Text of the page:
In my favorite picture of myself, you cannot see my face.
The first time I heard Bob Dylan’s song “Hurricane,” about the controversial murder conviction of black boxer Ruben Carter, I pulled my 1972 Chrysler New Yorker into a rest stop off the highway so that I could allow myself to be riveted. In my memory it is summer and I fumble for a pen not yet gummy and ruined by too many hot days in the car, and for a napkin in the hope I would be able to record the name and search for it at a record store.
Times were different then. Google did not facilitate such searches.
The story surfaces because it so closely tracks Emily Dickinson’s much-echoed remark to a friend named Higginson : “If I feel physically as if the top of my head were taken off, I know that is poetry.” And because this weekend, Bob Dylan was to be in Sweden, months after the Nobel Prize banquet, where members of the academy were to meet up with him before a previously arranged stop on his current concert tour.
After the announcement that Dylan was being given the prize for 2016 that Faulkner got in 1949 and Camus was given in 1957, the boo birds came out in full voice. Writers from every part of the talent spectrum started responding in green ink, tweeting and posting on-line their disdain for the selection. Several took the easy cheap shot, asking haughtily if they could submit their fiction works for Emmy awards, or nonsense along those lines.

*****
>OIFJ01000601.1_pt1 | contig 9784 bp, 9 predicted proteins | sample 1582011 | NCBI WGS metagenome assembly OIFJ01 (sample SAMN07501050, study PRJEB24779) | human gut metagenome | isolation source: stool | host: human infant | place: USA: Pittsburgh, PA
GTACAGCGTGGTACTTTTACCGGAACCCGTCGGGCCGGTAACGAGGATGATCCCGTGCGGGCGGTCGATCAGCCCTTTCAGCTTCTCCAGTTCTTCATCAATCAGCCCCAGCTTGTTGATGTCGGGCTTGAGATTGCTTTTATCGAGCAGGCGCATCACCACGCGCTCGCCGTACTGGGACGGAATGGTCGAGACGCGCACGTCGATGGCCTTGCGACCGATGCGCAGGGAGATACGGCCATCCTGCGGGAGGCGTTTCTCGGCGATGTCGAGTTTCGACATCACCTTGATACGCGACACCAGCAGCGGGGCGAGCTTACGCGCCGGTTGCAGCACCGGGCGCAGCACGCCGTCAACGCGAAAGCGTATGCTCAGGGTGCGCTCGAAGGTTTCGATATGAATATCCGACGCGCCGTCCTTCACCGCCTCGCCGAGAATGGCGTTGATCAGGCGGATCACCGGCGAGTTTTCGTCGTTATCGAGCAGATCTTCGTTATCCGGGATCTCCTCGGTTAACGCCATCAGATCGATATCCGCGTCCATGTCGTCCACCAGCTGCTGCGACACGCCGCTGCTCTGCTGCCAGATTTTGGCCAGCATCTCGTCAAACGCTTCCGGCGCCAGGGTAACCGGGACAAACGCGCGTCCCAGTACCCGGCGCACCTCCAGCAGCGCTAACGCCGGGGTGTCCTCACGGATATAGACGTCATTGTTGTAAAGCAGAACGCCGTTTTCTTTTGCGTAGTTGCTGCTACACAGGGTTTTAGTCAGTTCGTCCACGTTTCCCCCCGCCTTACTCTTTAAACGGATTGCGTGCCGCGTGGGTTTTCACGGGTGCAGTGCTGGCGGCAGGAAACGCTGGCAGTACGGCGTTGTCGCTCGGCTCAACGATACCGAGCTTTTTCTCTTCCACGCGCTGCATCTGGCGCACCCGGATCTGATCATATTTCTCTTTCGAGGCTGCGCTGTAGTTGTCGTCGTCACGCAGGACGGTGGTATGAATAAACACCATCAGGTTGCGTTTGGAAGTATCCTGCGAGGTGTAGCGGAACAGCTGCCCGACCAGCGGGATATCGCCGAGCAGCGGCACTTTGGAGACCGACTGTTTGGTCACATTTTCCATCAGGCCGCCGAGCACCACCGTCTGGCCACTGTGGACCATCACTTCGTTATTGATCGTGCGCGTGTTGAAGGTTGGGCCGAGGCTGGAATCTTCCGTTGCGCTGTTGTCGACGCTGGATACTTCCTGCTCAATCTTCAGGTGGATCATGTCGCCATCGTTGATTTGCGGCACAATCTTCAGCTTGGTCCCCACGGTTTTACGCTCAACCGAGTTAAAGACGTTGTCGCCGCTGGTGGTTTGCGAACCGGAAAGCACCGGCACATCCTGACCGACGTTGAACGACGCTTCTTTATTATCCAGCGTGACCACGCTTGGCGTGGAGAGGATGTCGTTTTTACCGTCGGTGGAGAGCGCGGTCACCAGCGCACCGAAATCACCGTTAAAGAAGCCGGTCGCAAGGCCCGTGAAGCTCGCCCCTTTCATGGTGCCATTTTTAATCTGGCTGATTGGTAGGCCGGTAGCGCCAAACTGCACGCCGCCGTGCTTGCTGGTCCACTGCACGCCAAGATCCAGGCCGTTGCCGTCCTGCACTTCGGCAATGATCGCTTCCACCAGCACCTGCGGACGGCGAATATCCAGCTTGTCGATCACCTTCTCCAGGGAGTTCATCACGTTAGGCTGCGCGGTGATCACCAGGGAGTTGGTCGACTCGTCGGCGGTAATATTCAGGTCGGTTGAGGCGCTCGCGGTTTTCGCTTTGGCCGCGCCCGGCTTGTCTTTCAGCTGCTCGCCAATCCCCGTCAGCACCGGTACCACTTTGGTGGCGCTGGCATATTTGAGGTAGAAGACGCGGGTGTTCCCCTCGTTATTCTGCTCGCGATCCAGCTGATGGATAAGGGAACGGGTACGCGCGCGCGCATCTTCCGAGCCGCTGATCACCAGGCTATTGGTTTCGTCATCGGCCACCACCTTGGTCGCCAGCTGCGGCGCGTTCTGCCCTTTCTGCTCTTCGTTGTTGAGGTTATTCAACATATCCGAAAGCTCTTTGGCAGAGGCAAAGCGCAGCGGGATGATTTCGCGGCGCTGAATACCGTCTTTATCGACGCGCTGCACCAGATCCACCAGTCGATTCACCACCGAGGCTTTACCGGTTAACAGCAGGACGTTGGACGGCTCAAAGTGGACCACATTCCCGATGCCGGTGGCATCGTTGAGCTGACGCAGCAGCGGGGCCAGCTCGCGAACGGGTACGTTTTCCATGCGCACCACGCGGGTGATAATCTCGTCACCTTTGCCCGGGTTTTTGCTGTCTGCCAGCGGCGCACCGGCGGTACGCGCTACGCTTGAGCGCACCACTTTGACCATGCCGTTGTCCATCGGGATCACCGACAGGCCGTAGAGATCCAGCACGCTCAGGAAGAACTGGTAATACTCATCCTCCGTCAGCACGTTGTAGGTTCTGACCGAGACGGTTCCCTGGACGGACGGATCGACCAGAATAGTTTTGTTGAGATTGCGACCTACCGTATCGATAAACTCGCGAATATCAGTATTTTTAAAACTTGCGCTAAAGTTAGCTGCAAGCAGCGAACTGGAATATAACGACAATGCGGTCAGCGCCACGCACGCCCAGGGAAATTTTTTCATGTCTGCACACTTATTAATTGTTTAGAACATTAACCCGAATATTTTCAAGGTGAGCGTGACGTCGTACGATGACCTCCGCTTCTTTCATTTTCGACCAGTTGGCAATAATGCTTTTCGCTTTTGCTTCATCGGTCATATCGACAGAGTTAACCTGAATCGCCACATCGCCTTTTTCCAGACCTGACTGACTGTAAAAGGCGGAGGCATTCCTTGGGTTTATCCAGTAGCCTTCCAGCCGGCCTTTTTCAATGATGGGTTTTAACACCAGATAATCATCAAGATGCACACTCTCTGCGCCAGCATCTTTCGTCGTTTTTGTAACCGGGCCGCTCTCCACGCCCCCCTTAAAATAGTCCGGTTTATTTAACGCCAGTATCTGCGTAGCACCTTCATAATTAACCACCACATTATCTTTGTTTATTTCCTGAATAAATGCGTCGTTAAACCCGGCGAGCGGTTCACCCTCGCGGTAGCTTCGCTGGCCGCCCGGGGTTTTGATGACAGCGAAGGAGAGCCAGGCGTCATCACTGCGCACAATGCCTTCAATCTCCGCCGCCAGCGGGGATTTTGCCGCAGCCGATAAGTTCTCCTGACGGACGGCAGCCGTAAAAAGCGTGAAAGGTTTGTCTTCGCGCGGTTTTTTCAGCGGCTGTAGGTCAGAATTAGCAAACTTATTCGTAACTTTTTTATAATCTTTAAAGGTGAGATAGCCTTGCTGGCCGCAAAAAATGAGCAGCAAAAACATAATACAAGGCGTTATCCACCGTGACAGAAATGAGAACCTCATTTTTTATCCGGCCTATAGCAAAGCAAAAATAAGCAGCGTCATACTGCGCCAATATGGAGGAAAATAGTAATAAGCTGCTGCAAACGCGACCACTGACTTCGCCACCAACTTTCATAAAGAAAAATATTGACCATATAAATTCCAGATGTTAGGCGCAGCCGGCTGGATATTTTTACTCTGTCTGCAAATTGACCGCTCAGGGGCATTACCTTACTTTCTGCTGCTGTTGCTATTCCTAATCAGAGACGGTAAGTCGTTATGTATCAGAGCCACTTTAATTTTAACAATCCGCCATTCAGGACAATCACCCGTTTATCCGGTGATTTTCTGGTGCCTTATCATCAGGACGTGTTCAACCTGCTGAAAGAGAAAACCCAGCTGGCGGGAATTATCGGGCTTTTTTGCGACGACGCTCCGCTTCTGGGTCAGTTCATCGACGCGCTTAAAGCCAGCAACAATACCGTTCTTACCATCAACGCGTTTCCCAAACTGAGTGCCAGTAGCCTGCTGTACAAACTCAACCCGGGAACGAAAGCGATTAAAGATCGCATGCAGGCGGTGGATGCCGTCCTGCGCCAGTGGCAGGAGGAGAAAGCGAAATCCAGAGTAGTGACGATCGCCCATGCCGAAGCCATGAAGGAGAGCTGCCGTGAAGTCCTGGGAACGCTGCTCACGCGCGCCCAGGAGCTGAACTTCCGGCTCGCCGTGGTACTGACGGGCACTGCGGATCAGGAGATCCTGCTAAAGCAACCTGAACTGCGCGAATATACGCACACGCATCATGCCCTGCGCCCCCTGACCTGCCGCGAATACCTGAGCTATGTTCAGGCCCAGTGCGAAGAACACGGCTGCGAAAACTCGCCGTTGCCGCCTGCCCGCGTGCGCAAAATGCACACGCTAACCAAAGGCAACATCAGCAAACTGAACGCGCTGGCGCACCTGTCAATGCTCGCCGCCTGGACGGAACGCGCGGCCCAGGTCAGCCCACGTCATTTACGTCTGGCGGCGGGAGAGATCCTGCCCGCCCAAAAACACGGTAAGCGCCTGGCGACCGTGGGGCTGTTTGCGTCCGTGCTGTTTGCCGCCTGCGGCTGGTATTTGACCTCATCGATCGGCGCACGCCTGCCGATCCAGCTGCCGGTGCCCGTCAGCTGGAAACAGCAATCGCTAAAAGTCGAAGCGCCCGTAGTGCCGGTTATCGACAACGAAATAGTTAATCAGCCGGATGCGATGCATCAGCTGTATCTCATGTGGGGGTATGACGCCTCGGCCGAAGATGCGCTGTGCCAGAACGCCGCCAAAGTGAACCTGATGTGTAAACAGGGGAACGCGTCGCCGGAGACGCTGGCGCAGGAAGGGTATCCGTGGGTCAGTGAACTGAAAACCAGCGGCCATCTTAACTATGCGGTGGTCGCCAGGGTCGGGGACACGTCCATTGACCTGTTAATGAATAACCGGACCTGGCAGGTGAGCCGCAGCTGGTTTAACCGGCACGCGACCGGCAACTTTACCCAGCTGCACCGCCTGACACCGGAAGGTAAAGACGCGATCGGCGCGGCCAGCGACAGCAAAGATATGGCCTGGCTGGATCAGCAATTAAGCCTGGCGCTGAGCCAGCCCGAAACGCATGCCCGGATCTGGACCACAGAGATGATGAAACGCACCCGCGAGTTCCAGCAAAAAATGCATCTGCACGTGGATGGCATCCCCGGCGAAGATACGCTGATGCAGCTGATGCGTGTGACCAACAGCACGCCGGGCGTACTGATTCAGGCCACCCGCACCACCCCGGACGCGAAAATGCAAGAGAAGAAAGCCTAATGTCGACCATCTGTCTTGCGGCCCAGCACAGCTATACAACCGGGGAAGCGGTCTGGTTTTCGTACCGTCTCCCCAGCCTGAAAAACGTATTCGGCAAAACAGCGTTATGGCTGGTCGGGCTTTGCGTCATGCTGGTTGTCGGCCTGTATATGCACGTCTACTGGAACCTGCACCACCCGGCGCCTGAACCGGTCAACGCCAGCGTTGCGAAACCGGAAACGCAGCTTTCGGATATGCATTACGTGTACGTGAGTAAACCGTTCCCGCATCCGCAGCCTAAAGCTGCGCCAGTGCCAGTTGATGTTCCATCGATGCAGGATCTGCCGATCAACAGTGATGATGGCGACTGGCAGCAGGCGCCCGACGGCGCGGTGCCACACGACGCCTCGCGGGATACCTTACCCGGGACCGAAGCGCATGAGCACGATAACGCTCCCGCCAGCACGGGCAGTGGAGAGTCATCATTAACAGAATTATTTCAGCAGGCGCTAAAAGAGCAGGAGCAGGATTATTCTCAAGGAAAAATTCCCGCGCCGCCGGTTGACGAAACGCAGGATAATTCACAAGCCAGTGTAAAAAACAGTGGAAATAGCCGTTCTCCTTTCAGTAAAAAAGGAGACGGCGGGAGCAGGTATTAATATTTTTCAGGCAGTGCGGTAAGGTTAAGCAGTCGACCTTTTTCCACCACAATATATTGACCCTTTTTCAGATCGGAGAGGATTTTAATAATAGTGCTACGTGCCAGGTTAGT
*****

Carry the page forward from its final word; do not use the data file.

As so often happens in the world where social media values immediacy over all else, the boo birds – while seductively snarky – are mistaking ignorance for wisdom.
The first literature was sung.
There was no singing today.
There should have been. One of the traditions that Carrie brought with her into our marriage is calling family members on their birthdays to sing the happy birthday song, sometimes in tune, sometimes in time, sometimes both.
Such a thing never would have occurred in the Traub house growing up. That is less a good thing or a bad thing than it is just a thing. But the Carters never missed the chance to call and sing, and that practice is now as deeply rooted in our house as brushing our teeth before bed.
Carol Wagner Traub 1942-2016
Slow Train Coming
I have, in a sense, been waiting for this since I was a 4-year-old little boy who didn’t really understand why mommy was going to the hospital and I was sleeping at Uncle Ronnie’s. After the mastectomy that granted her another 42 years, her sons and infant daughter were brought to see her at the hospital. Among my earliest memories is hugging her in her wheelchair there and crying as I said: “Mommy, don’t ever run away again.”
She never did.
Twenty years ago today I woke up with no idea my life was about to change. I showered and took the train to Boston with my dad, put in day’s work in the Senate and went home. On a whim I went out for a cup of coffee with friends.
My coffee was still warm when the-one-who-got-away walked in and sat with her friends at the other side of the room. At 26, I was old enough to know that life hurts sometimes and young enough to believe in fairy tales.
When I had calmed down enough to stand, I broke a three year silence with a simple “Hi Carrie.” We talked until just after 2 a.m. When I tried to drive away, I made it less than a block before I pulled into a business and started to cry. Not like a baby, but like a man. When I could breathe again, I looked up at the night sky and said “God, I don’t know what you are doing. But whatever it is: I’m in.”
So much has changed since that day. But I still believe in our fairy tale. And whatever the future holds, Carrie: I’m in. Happy anniversary love. And thank you for our date. The best part of all this is that we are just getting started.
(Crosspost delayed a few days by adulthood and life.)
It was posed as an innocent question, entirely without baggage: “Daddy, do you ever write in that journal?”